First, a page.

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Nigeria Monthly Minimum wage now set at $98 (30,000 Naira) by President Buhari.

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Nigeria President Muhammadu Buhari on Tuesday signed an agreement with organized labour raising the minimum wage in Africa’s most populous nation.

The new figure of 30,000 naira is almost double the now former figure of 18,000 naira. The agreement helped avert a planned nationwide strike by labour.

Nigerian Labour Congress (NLC) General Secretary Peter Ozo-Eson confirmed earlier on Tuesday that the strike was cancelled after government accepted to raise the minimum wage.



A committee set up with the government in November 2017 recommended the 30,000 naira new monthly minimum wage, after a series of meetings. Government was represented by Labour Minister Chris Ngige in the meetings.

The figure was subsequently recommended to President Muhammadu Buhari and has now been approved. Monthly minimum wage is “the lowest wage that an employer is allowed to pay; determined by contract or by law.”

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Our plan is to transmit an Executive Bill to the National Assembly for passage within the shortest possible time,” Buhari said after receiving a report from the government committee.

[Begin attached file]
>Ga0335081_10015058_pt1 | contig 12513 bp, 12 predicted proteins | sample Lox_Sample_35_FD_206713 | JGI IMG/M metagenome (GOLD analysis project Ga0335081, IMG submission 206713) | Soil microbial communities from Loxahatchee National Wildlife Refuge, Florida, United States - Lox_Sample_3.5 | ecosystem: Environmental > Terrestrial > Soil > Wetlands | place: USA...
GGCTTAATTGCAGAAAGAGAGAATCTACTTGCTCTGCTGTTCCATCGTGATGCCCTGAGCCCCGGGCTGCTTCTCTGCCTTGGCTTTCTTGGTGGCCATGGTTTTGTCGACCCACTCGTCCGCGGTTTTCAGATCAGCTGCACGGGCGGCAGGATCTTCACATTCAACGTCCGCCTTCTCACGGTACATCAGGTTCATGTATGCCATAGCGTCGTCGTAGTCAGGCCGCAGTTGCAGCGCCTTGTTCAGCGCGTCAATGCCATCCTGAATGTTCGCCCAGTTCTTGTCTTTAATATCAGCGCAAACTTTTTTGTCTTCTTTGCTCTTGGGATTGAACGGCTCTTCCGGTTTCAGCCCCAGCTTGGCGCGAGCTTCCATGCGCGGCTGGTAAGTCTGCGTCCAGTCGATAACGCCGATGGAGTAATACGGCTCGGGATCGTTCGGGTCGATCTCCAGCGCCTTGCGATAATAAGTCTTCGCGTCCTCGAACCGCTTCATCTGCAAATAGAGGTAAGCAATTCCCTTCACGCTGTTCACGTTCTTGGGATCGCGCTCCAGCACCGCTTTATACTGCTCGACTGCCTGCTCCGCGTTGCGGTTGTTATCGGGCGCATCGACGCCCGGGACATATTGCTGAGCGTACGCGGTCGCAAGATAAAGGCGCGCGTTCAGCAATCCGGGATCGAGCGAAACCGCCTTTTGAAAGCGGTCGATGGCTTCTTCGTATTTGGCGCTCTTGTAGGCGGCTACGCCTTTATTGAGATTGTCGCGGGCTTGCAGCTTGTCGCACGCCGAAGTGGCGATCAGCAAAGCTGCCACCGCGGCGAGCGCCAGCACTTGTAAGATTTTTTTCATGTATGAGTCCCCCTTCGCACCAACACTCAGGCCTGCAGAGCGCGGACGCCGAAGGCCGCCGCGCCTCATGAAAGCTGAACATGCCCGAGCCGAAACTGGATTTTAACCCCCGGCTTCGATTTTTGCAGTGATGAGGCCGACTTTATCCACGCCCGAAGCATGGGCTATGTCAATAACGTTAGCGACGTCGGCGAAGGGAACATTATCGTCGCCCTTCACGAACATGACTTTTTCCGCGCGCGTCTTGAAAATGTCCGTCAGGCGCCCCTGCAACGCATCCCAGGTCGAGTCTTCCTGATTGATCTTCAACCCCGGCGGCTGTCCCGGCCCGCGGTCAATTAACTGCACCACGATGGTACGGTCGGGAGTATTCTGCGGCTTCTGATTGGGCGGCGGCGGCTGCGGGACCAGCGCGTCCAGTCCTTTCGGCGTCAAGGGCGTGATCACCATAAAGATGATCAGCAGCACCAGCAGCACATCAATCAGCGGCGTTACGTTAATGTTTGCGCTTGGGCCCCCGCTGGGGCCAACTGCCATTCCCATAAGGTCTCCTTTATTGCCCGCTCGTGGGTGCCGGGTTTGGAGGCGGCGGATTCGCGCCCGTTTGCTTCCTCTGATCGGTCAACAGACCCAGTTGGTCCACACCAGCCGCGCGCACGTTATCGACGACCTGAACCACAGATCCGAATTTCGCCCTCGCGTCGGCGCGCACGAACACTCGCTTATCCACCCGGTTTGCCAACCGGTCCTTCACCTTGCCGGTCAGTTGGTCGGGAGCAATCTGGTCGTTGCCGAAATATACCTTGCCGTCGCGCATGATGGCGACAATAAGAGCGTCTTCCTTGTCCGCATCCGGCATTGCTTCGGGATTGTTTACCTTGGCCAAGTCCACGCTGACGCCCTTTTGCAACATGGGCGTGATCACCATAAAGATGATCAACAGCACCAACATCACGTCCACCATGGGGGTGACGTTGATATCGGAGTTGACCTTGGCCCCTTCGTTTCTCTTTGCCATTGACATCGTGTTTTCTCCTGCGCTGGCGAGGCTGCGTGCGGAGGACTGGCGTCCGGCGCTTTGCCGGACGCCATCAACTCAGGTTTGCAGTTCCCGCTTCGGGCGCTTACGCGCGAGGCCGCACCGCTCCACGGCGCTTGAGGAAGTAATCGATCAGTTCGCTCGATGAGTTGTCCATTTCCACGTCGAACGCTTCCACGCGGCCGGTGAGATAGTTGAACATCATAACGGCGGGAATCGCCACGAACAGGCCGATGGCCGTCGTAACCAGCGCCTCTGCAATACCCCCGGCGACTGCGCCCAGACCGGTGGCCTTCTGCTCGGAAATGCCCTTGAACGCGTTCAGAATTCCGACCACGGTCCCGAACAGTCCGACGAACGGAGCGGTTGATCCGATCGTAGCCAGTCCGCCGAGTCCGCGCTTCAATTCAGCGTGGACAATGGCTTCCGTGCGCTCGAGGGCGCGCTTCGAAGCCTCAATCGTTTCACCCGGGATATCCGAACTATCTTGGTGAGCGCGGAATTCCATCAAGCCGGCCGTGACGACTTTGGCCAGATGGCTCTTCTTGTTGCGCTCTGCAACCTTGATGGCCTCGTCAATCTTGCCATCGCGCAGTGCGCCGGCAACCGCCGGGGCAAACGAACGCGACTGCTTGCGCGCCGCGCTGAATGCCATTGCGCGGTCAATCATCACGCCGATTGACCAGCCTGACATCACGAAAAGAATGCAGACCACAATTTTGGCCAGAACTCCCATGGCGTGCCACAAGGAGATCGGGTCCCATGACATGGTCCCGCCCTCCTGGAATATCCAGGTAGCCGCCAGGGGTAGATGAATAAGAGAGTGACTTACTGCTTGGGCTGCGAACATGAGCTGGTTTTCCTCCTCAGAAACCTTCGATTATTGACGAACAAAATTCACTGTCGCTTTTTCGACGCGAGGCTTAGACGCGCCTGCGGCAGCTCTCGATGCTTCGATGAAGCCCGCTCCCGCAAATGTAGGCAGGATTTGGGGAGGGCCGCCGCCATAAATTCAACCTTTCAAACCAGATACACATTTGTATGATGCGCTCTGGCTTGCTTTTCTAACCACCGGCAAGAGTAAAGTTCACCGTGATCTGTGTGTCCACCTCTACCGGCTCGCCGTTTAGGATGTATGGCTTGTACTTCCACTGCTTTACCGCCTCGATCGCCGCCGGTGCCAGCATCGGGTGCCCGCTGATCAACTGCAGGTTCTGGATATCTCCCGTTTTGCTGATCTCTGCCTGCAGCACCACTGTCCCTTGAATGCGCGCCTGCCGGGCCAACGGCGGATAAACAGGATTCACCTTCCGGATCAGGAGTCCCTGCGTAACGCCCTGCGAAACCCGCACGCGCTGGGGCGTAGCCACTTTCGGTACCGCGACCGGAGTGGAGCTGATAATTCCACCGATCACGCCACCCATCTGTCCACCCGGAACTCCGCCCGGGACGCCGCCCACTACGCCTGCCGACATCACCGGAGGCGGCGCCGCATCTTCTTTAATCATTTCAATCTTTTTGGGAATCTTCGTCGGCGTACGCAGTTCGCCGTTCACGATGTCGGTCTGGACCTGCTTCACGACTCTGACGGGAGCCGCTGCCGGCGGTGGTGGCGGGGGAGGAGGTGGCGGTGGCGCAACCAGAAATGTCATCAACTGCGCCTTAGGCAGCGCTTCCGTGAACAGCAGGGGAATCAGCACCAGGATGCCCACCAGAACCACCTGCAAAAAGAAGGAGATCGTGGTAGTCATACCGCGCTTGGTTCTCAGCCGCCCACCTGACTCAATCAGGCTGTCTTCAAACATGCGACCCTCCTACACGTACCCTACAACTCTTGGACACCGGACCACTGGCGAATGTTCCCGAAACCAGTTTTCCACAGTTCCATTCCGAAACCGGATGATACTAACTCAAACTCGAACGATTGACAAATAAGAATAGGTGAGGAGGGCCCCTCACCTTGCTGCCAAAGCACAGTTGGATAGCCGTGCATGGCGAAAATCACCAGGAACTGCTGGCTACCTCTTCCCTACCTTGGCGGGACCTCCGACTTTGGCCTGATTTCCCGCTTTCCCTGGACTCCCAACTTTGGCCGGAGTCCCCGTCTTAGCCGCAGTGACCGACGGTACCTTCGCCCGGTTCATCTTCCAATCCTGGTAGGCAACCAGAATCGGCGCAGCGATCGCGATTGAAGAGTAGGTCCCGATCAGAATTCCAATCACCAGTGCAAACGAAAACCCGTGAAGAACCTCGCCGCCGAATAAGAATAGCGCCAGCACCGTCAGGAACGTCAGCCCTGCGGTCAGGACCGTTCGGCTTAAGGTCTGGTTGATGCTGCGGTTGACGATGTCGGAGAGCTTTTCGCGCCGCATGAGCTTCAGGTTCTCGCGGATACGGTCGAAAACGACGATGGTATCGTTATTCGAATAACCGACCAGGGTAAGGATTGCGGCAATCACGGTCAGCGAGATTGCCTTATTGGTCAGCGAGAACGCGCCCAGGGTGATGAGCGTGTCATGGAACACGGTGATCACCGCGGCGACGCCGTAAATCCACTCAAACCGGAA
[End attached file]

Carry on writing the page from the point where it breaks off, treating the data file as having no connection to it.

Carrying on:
Nigeria’s main unions launched a strike in September after the wage talks broke down. Unions initially wanted the monthly minimum wage raised to about 50,000 naira ($164). But the government, which is facing dwindling revenues due to lower oil prices, declined the proposal.

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Unions later suspended strikes on their fourth day, saying the government had agreed to hold talks to discuss raising the minimum wage.

Buhari had vowed to review the wage due to a fuel price hike and currency devaluation in the last two years aimed at countering the effects of a global oil price plunge that hit the country hard. Nigeria is Africa’s biggest crude producer.